When Working Works Against You in Custody Court.

by Leslie Morgan Steiner

 

Washington, DC is filled with working moms. The city’s plethora of women outnumbers men even before kids appear on the scene. Young women work in the White House and on Capitol Hill and in journalism and law and as teachers and doctors and government employees. As a result DC has myriad moms who keep on working after they have children, or who transition back into jobs after staying home with kids.

 

I stumble across incredible current or former working moms every day at school or on my sidewalk: DC Schools Chancellor Michelle Rhee, UN Ambassador Susan Rice, Democratic fundraiser and strategist Nancy Jacobsen, National Public Radio host Michelle Norris, Washington Post columnist Carolyn Hax, ABC TV producer Rebecca Cooper, and real estate mogul Nancy Taylor Bubes. These moms have high-voltage jobs, are passionately involved in their kids’ lives, and have wonderfully supportive partners. Every time I see one of these DC mamas I feel like giving the Pink Power fist-pump salute: “You Go, Girl!”

 

But a recent article in Working Mother magazine, Custody Lost, ripped a visceral, emotional gash in my working mom pride.

 

“When it comes to heartbreaking custody wars,” writer Sally Abrahms explains, “people inside and outside the courts say that the growing number of breadwinner moms means more working mothers are fighting an unprecedented uphill battle” in divorce situations when custody of the kids is at stake.

 

The article reports that 2.2 million moms in this country do not have primary physical custody of their children. With men suffering 75% of the layoffs of the recent recession, one in every four wives earns more than her husband. More dads are at home with kids. Even working fathers play a larger role in kids’ lives, spending three times as much time per day with their kids vs. their own fathers a generation ago. Great news, right? However, according to Working Mother, sometimes this translates into family court judges deciding that working moms do not deserve custody of kids when marriages fail.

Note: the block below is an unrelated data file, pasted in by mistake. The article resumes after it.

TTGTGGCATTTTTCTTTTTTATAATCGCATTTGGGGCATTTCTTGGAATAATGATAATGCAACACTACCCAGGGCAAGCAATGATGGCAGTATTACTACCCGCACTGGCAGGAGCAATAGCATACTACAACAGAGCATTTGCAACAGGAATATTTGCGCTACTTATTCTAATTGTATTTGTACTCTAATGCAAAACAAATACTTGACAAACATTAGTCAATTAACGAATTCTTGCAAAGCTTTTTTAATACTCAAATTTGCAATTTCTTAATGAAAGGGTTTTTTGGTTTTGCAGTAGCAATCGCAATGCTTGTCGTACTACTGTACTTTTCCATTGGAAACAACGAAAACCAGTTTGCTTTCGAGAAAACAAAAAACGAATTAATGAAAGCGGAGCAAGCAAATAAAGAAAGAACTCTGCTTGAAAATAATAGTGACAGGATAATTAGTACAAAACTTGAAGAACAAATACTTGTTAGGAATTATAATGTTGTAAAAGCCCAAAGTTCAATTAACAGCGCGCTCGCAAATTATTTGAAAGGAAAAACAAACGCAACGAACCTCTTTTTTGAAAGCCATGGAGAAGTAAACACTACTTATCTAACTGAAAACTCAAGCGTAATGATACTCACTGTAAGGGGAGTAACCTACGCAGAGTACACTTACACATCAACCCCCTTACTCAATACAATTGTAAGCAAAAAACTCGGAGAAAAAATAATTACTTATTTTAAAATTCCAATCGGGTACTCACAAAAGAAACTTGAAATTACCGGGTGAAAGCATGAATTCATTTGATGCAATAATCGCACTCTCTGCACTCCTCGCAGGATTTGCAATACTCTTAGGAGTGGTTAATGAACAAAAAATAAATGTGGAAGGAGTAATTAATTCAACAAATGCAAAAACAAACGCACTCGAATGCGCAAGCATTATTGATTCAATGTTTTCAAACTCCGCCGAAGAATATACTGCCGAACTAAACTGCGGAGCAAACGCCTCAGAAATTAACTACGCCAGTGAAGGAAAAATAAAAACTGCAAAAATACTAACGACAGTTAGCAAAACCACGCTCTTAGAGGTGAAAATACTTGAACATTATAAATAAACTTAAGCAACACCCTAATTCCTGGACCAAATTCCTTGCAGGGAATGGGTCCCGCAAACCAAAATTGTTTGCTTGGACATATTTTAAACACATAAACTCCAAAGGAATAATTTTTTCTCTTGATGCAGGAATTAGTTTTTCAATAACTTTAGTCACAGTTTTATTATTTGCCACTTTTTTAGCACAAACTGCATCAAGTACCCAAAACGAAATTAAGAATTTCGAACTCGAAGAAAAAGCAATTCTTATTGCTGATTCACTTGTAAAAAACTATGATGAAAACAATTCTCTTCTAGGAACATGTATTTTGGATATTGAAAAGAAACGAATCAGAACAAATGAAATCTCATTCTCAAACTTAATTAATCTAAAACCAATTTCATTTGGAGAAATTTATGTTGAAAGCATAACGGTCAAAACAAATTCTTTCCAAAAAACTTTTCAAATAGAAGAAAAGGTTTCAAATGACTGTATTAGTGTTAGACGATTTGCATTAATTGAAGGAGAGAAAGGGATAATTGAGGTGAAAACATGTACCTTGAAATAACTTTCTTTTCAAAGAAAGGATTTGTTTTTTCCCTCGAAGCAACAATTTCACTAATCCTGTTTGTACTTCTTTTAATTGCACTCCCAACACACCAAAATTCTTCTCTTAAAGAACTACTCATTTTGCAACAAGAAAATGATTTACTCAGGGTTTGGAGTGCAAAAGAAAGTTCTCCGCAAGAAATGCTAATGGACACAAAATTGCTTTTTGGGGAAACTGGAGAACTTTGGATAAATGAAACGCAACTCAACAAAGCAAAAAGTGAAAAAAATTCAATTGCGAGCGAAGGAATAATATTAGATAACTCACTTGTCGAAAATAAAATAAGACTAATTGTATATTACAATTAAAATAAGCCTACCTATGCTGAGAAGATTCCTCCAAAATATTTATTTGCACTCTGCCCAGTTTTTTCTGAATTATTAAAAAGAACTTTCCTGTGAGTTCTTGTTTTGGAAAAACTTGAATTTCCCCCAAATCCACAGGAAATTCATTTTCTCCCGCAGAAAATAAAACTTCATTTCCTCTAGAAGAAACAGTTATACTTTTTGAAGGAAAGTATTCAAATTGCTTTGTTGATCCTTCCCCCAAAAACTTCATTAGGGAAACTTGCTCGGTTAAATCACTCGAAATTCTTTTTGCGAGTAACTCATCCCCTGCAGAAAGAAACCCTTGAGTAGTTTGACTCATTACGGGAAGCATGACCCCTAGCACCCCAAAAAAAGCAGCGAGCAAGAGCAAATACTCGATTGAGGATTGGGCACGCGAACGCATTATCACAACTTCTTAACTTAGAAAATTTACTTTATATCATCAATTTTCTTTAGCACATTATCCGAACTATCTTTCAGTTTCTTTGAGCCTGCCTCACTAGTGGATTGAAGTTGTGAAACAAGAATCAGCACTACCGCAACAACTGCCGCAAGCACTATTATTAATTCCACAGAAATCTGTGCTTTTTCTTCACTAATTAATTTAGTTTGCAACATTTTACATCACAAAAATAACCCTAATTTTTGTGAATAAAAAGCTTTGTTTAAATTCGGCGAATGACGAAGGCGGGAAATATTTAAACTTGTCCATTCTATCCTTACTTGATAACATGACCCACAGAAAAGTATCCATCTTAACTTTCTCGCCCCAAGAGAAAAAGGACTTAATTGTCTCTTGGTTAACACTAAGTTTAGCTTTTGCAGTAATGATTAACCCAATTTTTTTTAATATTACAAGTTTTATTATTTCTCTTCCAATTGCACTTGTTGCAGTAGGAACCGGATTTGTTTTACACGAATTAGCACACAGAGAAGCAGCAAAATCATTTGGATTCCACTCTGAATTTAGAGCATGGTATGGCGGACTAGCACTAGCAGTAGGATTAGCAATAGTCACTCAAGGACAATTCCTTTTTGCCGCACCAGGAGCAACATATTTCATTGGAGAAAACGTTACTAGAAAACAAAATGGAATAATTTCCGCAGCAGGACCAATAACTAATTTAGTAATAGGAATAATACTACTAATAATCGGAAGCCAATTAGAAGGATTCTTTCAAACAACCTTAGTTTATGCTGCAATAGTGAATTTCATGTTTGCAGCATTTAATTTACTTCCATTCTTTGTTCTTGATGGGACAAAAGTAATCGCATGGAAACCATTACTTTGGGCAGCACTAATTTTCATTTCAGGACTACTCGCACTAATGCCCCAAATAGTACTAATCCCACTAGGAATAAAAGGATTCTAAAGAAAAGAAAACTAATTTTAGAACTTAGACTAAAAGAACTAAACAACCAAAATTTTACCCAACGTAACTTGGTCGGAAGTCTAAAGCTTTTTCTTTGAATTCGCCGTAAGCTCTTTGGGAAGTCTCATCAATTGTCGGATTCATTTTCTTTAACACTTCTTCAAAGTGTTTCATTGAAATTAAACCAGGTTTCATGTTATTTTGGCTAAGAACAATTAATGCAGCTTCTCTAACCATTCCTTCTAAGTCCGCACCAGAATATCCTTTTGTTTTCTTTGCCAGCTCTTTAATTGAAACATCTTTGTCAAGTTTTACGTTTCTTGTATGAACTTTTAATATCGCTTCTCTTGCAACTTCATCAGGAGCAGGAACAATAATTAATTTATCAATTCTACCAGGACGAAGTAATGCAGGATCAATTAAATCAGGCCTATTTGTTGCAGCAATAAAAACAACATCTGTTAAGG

Women have historically gotten raw deals in family court. Many moms lost out economically in divorce because we were willing to sacrifice financial equity to protect children from messy court shenanigans or to ensure custody of our kids. But today’s twist, at least for some, is that our success at work makes us vulnerable to ex-husbands, aggressive divorce attorneys and overworked judges who claim that moms don’t merit joint custody if we’ve put our careers “in front” of our kids – even if we work to put food on the table for our families. It’s the old “mommy wars” stereotype: moms who are willing (or just able) to sacrifice their earning power must somehow be more loving, “better” mothers than women who work outside the home, despite a complete lack of evidence correlating employment status with maternal love.

 

leslie morgan s...
12.07.09

Leslie Morgan Steiner

Very true but that's not what's happening here. Working women are being punished for supporting their families and themselves economically. What's wrong with JOINT custody????

vlarson
12.07.09

I hate to say this but if women want men to be hands-on dads and equal partners, then we are going to have to also realize that means Dad may want to have full custody of the kids. We can't have it all our way.

Men have constantly put their careers “in front” of their kids — making many SAHMs quite happy — and most of them got royally screwed in divorce court. Women who choose to be career women should not be held to a different standard, should they?

Maybe the kids are better off with the dad or maybe mom and dad can figure out a way to have joint custody. But to assume that moms should have sole custody when we're changing the working landscape is ridiculous.

TheFashionableB...
12.04.09

This really is a tough Mommy War, isn't it? I feel bad for moms, but I feel for the 75% of the dads out there that have lost their jobs. It took my husband nearly two years to get a job after being laid off in 2008.